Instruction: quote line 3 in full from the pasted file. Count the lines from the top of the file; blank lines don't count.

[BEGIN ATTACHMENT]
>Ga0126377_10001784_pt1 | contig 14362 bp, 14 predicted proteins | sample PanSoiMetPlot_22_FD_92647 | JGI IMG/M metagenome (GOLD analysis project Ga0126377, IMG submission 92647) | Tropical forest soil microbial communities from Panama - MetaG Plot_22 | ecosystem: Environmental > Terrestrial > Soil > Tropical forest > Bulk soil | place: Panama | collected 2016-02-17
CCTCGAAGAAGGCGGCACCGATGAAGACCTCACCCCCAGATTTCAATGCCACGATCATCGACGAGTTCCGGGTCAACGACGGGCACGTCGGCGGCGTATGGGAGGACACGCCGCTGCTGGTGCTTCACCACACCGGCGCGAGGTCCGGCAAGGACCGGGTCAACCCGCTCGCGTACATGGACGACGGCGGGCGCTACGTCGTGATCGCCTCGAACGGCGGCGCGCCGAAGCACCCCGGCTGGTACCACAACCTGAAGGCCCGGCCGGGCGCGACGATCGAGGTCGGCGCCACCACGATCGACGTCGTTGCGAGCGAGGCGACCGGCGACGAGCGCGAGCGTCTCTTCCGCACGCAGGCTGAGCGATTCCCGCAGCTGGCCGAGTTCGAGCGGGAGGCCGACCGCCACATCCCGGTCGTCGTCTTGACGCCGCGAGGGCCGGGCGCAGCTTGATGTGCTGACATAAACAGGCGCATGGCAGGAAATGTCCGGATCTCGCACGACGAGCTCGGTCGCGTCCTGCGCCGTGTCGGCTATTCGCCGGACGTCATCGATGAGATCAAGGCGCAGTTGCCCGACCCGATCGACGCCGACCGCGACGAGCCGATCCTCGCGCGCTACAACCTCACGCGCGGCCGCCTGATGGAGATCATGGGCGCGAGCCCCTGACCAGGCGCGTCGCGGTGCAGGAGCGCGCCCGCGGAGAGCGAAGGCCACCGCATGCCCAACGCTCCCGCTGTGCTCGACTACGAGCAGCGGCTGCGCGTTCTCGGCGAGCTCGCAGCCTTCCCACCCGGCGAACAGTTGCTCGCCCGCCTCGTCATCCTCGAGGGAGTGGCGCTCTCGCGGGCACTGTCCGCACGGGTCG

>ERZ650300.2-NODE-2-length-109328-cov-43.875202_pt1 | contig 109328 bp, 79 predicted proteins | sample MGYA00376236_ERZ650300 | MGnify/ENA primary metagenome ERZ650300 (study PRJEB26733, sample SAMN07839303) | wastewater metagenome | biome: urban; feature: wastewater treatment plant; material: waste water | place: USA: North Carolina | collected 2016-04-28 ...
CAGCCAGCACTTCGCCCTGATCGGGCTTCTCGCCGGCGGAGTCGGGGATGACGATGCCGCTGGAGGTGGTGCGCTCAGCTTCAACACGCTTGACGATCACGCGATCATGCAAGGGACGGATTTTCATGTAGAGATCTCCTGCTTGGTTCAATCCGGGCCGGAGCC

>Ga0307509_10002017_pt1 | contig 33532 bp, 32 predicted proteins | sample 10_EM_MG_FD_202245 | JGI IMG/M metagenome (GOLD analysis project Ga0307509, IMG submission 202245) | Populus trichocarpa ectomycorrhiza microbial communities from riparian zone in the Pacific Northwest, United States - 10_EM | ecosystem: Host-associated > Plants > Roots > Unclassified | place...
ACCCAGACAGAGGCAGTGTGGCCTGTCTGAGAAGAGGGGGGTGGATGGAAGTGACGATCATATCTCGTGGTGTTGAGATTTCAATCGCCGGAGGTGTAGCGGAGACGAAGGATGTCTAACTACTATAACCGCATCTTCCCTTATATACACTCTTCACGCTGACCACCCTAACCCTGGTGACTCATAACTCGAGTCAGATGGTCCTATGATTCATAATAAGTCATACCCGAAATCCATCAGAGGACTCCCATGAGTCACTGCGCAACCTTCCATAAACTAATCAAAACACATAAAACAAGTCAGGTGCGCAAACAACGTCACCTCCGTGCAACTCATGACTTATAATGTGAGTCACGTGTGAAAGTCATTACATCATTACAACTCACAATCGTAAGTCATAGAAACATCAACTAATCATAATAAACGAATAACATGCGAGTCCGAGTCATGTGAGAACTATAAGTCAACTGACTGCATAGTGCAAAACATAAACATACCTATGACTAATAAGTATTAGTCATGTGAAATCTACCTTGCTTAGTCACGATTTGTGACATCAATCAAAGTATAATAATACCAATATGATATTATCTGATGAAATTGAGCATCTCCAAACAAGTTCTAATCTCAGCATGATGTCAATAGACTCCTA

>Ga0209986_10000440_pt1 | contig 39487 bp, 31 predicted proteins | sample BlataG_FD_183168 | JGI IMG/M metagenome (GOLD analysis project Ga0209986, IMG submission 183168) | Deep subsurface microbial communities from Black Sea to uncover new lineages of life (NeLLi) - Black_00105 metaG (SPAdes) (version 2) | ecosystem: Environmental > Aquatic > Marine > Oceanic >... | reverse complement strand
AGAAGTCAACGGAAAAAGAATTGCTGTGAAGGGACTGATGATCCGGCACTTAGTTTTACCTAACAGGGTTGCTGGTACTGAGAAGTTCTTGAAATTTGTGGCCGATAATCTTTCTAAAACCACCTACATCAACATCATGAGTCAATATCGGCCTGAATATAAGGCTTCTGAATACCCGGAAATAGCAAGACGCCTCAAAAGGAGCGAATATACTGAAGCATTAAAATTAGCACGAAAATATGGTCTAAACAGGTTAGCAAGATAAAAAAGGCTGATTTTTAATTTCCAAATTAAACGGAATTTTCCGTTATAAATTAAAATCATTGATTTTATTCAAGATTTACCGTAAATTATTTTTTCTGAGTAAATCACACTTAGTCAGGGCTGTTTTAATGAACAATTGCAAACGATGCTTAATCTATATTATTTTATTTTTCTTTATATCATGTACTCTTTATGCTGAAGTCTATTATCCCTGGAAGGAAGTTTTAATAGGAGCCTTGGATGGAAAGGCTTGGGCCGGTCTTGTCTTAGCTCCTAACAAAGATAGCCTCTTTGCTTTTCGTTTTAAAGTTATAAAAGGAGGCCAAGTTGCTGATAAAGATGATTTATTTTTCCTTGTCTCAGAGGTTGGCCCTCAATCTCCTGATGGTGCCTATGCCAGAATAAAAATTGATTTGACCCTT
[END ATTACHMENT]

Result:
>ERZ650300.2-NODE-2-length-109328-cov-43.875202_pt1 | contig 109328 bp, 79 predicted proteins | sample MGYA00376236_ERZ650300 | MGnify/ENA primary metagenome ERZ650300 (study PRJEB26733, sample SAMN07839303) | wastewater metagenome | biome: urban; feature: wastewater treatment plant; material: waste water | place: USA: North Carolina | collected 2016-04-28 ...